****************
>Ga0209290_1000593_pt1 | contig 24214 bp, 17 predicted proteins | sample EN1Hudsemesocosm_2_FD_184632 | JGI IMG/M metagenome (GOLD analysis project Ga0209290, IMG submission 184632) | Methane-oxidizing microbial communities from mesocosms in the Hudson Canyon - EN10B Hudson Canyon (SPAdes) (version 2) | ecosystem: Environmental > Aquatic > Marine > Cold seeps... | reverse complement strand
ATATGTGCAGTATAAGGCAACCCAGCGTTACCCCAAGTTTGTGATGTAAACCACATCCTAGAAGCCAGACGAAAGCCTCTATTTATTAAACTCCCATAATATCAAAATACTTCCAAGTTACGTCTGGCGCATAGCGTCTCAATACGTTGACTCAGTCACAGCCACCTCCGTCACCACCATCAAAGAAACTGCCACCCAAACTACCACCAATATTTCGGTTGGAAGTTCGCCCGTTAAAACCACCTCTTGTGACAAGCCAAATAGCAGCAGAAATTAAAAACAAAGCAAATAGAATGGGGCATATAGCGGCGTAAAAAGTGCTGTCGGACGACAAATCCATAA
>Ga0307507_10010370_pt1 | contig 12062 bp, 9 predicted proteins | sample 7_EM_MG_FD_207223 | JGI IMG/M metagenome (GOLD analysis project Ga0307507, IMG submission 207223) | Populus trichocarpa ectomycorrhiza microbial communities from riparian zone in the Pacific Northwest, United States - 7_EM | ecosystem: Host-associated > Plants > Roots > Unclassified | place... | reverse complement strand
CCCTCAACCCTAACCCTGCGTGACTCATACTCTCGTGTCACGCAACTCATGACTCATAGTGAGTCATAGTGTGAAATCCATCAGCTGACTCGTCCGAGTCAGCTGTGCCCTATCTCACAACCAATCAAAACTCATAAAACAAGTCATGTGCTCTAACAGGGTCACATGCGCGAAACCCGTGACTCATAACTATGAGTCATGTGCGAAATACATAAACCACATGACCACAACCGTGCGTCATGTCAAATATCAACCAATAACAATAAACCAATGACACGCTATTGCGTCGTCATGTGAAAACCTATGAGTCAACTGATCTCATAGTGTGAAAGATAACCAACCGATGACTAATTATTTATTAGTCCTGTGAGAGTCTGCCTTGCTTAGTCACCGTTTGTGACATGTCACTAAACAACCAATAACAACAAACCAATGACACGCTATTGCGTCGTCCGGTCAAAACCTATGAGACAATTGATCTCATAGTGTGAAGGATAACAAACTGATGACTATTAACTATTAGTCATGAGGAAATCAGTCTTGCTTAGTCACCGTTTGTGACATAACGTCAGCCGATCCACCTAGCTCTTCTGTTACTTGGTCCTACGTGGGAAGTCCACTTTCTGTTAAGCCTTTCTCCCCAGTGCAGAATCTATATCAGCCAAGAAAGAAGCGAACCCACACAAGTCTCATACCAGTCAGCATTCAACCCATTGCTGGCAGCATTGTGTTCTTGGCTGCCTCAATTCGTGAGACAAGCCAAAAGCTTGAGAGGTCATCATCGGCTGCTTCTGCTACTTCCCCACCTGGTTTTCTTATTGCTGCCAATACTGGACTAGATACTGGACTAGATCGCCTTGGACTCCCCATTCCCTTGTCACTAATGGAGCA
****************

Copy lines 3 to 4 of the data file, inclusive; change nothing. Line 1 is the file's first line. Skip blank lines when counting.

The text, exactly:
>Ga0307507_10010370_pt1 | contig 12062 bp, 9 predicted proteins | sample 7_EM_MG_FD_207223 | JGI IMG/M metagenome (GOLD analysis project Ga0307507, IMG submission 207223) | Populus trichocarpa ectomycorrhiza microbial communities from riparian zone in the Pacific Northwest, United States - 7_EM | ecosystem: Host-associated > Plants > Roots > Unclassified | place... | reverse complement strand
CCCTCAACCCTAACCCTGCGTGACTCATACTCTCGTGTCACGCAACTCATGACTCATAGTGAGTCATAGTGTGAAATCCATCAGCTGACTCGTCCGAGTCAGCTGTGCCCTATCTCACAACCAATCAAAACTCATAAAACAAGTCATGTGCTCTAACAGGGTCACATGCGCGAAACCCGTGACTCATAACTATGAGTCATGTGCGAAATACATAAACCACATGACCACAACCGTGCGTCATGTCAAATATCAACCAATAACAATAAACCAATGACACGCTATTGCGTCGTCATGTGAAAACCTATGAGTCAACTGATCTCATAGTGTGAAAGATAACCAACCGATGACTAATTATTTATTAGTCCTGTGAGAGTCTGCCTTGCTTAGTCACCGTTTGTGACATGTCACTAAACAACCAATAACAACAAACCAATGACACGCTATTGCGTCGTCCGGTCAAAACCTATGAGACAATTGATCTCATAGTGTGAAGGATAACAAACTGATGACTATTAACTATTAGTCATGAGGAAATCAGTCTTGCTTAGTCACCGTTTGTGACATAACGTCAGCCGATCCACCTAGCTCTTCTGTTACTTGGTCCTACGTGGGAAGTCCACTTTCTGTTAAGCCTTTCTCCCCAGTGCAGAATCTATATCAGCCAAGAAAGAAGCGAACCCACACAAGTCTCATACCAGTCAGCATTCAACCCATTGCTGGCAGCATTGTGTTCTTGGCTGCCTCAATTCGTGAGACAAGCCAAAAGCTTGAGAGGTCATCATCGGCTGCTTCTGCTACTTCCCCACCTGGTTTTCTTATTGCTGCCAATACTGGACTAGATACTGGACTAGATCGCCTTGGACTCCCCATTCCCTTGTCACTAATGGAGCA